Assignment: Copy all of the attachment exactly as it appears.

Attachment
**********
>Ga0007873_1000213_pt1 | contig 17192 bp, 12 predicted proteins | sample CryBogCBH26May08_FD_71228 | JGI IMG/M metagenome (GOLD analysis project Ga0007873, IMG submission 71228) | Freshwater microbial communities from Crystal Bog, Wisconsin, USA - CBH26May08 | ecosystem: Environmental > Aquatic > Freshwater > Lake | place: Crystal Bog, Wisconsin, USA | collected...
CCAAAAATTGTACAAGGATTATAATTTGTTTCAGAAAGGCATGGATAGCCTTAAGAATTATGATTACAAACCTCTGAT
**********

>Ga0007873_1000213_pt1 | contig 17192 bp, 12 predicted proteins | sample CryBogCBH26May08_FD_71228 | JGI IMG/M metagenome (GOLD analysis project Ga0007873, IMG submission 71228) | Freshwater microbial communities from Crystal Bog, Wisconsin, USA - CBH26May08 | ecosystem: Environmental > Aquatic > Freshwater > Lake | place: Crystal Bog, Wisconsin, USA | collected...
CCAAAAATTGTACAAGGATTATAATTTGTTTCAGAAAGGCATGGATAGCCTTAAGAATTATGATTACAAACCTCTGAT